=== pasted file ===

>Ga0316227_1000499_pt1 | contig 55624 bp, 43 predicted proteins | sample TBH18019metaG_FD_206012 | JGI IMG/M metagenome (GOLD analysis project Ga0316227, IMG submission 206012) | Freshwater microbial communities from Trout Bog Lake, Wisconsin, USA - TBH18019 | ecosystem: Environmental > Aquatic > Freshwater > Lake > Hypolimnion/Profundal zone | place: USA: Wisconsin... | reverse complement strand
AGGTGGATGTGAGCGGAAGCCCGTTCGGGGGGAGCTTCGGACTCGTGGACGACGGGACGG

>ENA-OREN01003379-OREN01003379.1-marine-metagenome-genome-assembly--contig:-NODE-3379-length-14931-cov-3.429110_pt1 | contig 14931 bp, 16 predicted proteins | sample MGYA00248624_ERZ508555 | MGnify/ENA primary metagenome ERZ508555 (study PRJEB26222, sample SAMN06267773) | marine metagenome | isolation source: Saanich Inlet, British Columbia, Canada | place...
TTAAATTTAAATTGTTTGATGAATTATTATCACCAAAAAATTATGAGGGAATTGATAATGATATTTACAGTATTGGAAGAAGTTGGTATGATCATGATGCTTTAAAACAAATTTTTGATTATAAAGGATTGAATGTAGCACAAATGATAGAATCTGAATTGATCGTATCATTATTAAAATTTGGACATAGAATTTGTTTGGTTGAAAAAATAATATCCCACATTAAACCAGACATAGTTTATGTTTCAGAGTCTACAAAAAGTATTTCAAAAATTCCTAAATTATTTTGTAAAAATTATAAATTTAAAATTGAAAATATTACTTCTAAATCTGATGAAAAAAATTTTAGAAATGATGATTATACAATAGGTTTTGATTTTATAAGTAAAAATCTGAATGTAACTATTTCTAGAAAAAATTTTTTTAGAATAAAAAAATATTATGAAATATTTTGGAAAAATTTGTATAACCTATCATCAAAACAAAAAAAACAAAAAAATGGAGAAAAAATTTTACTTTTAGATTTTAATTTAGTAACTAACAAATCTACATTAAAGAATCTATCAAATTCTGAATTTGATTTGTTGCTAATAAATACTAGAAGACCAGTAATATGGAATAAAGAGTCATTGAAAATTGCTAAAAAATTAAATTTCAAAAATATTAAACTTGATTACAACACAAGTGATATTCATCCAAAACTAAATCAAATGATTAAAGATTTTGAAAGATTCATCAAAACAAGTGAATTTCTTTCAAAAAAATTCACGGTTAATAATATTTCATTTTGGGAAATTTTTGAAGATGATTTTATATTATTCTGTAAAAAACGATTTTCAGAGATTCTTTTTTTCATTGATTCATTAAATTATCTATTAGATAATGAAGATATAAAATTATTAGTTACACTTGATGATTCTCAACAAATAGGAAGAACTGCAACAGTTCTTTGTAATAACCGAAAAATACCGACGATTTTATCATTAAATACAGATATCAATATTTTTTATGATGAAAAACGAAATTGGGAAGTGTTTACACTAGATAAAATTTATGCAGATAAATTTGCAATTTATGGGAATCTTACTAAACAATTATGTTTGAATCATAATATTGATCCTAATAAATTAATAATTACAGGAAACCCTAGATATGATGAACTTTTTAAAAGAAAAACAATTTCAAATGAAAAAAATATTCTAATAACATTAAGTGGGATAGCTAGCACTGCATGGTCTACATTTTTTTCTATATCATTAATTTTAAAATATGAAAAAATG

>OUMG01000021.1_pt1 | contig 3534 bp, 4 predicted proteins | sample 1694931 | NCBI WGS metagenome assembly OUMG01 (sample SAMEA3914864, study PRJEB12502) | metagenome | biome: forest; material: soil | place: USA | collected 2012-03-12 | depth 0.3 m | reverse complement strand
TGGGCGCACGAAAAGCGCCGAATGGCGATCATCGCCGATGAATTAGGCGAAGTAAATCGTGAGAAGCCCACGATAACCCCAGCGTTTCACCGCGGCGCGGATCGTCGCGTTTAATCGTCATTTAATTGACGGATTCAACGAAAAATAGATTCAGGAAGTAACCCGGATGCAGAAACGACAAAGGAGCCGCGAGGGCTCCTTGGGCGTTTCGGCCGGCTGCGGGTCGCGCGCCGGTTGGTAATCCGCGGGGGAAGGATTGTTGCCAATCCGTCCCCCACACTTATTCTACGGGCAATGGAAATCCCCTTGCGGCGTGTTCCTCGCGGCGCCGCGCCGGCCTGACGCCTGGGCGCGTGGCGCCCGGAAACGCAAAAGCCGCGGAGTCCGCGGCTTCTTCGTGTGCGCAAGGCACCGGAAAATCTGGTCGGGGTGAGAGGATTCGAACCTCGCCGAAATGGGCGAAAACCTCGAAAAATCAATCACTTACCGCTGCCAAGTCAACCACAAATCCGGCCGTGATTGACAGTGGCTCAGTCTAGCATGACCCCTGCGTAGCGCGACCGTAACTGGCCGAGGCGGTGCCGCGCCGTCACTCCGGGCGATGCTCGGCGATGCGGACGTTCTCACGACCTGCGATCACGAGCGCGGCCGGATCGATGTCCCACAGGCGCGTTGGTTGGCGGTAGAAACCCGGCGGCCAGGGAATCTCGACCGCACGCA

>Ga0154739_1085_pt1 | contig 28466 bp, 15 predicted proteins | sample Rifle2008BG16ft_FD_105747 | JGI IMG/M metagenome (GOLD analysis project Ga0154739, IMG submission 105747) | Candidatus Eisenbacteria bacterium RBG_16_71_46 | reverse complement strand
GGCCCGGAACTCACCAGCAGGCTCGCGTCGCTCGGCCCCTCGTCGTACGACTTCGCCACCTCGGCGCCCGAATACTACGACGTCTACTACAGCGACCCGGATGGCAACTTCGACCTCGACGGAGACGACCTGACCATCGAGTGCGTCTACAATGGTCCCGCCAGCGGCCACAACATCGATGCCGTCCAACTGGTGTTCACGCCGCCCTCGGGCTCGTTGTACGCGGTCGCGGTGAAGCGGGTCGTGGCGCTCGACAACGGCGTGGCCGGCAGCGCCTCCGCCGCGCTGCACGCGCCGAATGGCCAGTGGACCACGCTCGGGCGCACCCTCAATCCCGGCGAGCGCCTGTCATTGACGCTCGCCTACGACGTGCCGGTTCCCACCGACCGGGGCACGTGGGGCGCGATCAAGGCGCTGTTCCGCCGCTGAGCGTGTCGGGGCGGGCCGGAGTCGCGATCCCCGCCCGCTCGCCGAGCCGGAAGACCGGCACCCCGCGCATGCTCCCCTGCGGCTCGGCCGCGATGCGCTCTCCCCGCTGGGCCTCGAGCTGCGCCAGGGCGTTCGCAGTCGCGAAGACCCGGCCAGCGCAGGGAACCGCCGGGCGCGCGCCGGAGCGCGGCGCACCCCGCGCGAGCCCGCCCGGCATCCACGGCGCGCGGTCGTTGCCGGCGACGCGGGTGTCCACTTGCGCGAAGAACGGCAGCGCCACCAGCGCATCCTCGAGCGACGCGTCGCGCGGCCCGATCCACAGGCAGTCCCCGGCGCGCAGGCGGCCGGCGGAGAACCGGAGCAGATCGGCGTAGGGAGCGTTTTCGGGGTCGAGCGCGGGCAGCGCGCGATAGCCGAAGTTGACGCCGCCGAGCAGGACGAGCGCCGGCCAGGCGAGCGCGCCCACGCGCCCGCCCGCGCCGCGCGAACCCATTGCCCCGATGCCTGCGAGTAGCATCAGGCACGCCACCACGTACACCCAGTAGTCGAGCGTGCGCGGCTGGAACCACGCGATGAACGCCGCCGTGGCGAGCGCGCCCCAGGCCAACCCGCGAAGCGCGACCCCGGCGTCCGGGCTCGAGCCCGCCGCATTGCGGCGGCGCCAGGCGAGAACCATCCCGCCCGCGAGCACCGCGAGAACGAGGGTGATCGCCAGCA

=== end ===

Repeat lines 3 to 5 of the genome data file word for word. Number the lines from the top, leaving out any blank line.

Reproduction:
>ENA-OREN01003379-OREN01003379.1-marine-metagenome-genome-assembly--contig:-NODE-3379-length-14931-cov-3.429110_pt1 | contig 14931 bp, 16 predicted proteins | sample MGYA00248624_ERZ508555 | MGnify/ENA primary metagenome ERZ508555 (study PRJEB26222, sample SAMN06267773) | marine metagenome | isolation source: Saanich Inlet, British Columbia, Canada | place...
TTAAATTTAAATTGTTTGATGAATTATTATCACCAAAAAATTATGAGGGAATTGATAATGATATTTACAGTATTGGAAGAAGTTGGTATGATCATGATGCTTTAAAACAAATTTTTGATTATAAAGGATTGAATGTAGCACAAATGATAGAATCTGAATTGATCGTATCATTATTAAAATTTGGACATAGAATTTGTTTGGTTGAAAAAATAATATCCCACATTAAACCAGACATAGTTTATGTTTCAGAGTCTACAAAAAGTATTTCAAAAATTCCTAAATTATTTTGTAAAAATTATAAATTTAAAATTGAAAATATTACTTCTAAATCTGATGAAAAAAATTTTAGAAATGATGATTATACAATAGGTTTTGATTTTATAAGTAAAAATCTGAATGTAACTATTTCTAGAAAAAATTTTTTTAGAATAAAAAAATATTATGAAATATTTTGGAAAAATTTGTATAACCTATCATCAAAACAAAAAAAACAAAAAAATGGAGAAAAAATTTTACTTTTAGATTTTAATTTAGTAACTAACAAATCTACATTAAAGAATCTATCAAATTCTGAATTTGATTTGTTGCTAATAAATACTAGAAGACCAGTAATATGGAATAAAGAGTCATTGAAAATTGCTAAAAAATTAAATTTCAAAAATATTAAACTTGATTACAACACAAGTGATATTCATCCAAAACTAAATCAAATGATTAAAGATTTTGAAAGATTCATCAAAACAAGTGAATTTCTTTCAAAAAAATTCACGGTTAATAATATTTCATTTTGGGAAATTTTTGAAGATGATTTTATATTATTCTGTAAAAAACGATTTTCAGAGATTCTTTTTTTCATTGATTCATTAAATTATCTATTAGATAATGAAGATATAAAATTATTAGTTACACTTGATGATTCTCAACAAATAGGAAGAACTGCAACAGTTCTTTGTAATAACCGAAAAATACCGACGATTTTATCATTAAATACAGATATCAATATTTTTTATGATGAAAAACGAAATTGGGAAGTGTTTACACTAGATAAAATTTATGCAGATAAATTTGCAATTTATGGGAATCTTACTAAACAATTATGTTTGAATCATAATATTGATCCTAATAAATTAATAATTACAGGAAACCCTAGATATGATGAACTTTTTAAAAGAAAAACAATTTCAAATGAAAAAAATATTCTAATAACATTAAGTGGGATAGCTAGCACTGCATGGTCTACATTTTTTTCTATATCATTAATTTTAAAATATGAAAAAATG

>OUMG01000021.1_pt1 | contig 3534 bp, 4 predicted proteins | sample 1694931 | NCBI WGS metagenome assembly OUMG01 (sample SAMEA3914864, study PRJEB12502) | metagenome | biome: forest; material: soil | place: USA | collected 2012-03-12 | depth 0.3 m | reverse complement strand